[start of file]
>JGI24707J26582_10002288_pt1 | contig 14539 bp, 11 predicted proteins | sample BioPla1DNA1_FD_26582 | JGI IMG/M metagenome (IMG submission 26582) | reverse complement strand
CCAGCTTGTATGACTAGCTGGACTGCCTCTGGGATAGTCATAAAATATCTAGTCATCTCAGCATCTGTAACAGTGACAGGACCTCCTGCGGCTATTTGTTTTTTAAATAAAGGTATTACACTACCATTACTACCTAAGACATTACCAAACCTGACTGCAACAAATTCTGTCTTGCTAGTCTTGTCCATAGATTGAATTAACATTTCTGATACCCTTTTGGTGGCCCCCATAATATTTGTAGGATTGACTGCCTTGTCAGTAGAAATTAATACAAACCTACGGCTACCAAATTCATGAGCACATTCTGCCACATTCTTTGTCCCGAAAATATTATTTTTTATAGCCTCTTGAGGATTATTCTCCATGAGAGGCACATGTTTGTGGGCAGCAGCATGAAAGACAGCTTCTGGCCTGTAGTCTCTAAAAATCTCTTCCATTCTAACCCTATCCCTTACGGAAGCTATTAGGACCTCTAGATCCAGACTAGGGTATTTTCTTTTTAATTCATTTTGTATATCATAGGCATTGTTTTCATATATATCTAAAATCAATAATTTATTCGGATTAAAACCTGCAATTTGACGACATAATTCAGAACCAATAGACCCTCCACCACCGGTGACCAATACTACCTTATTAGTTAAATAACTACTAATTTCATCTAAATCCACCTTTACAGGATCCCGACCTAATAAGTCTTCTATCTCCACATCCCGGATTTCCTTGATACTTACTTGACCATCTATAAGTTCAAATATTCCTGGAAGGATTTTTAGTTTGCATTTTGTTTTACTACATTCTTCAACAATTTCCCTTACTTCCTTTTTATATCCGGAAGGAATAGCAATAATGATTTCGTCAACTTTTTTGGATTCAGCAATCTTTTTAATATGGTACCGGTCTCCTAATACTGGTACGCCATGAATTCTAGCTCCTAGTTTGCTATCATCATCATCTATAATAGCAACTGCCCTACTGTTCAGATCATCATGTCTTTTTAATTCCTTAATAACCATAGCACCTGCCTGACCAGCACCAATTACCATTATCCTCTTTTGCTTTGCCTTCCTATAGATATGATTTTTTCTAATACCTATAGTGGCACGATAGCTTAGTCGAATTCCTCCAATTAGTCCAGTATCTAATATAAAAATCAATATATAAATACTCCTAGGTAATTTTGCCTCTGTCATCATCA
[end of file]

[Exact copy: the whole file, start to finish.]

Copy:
>JGI24707J26582_10002288_pt1 | contig 14539 bp, 11 predicted proteins | sample BioPla1DNA1_FD_26582 | JGI IMG/M metagenome (IMG submission 26582) | reverse complement strand
CCAGCTTGTATGACTAGCTGGACTGCCTCTGGGATAGTCATAAAATATCTAGTCATCTCAGCATCTGTAACAGTGACAGGACCTCCTGCGGCTATTTGTTTTTTAAATAAAGGTATTACACTACCATTACTACCTAAGACATTACCAAACCTGACTGCAACAAATTCTGTCTTGCTAGTCTTGTCCATAGATTGAATTAACATTTCTGATACCCTTTTGGTGGCCCCCATAATATTTGTAGGATTGACTGCCTTGTCAGTAGAAATTAATACAAACCTACGGCTACCAAATTCATGAGCACATTCTGCCACATTCTTTGTCCCGAAAATATTATTTTTTATAGCCTCTTGAGGATTATTCTCCATGAGAGGCACATGTTTGTGGGCAGCAGCATGAAAGACAGCTTCTGGCCTGTAGTCTCTAAAAATCTCTTCCATTCTAACCCTATCCCTTACGGAAGCTATTAGGACCTCTAGATCCAGACTAGGGTATTTTCTTTTTAATTCATTTTGTATATCATAGGCATTGTTTTCATATATATCTAAAATCAATAATTTATTCGGATTAAAACCTGCAATTTGACGACATAATTCAGAACCAATAGACCCTCCACCACCGGTGACCAATACTACCTTATTAGTTAAATAACTACTAATTTCATCTAAATCCACCTTTACAGGATCCCGACCTAATAAGTCTTCTATCTCCACATCCCGGATTTCCTTGATACTTACTTGACCATCTATAAGTTCAAATATTCCTGGAAGGATTTTTAGTTTGCATTTTGTTTTACTACATTCTTCAACAATTTCCCTTACTTCCTTTTTATATCCGGAAGGAATAGCAATAATGATTTCGTCAACTTTTTTGGATTCAGCAATCTTTTTAATATGGTACCGGTCTCCTAATACTGGTACGCCATGAATTCTAGCTCCTAGTTTGCTATCATCATCATCTATAATAGCAACTGCCCTACTGTTCAGATCATCATGTCTTTTTAATTCCTTAATAACCATAGCACCTGCCTGACCAGCACCAATTACCATTATCCTCTTTTGCTTTGCCTTCCTATAGATATGATTTTTTCTAATACCTATAGTGGCACGATAGCTTAGTCGAATTCCTCCAATTAGTCCAGTATCTAATATAAAAATCAATATATAAATACTCCTAGGTAATTTTGCCTCTGTCATCATCA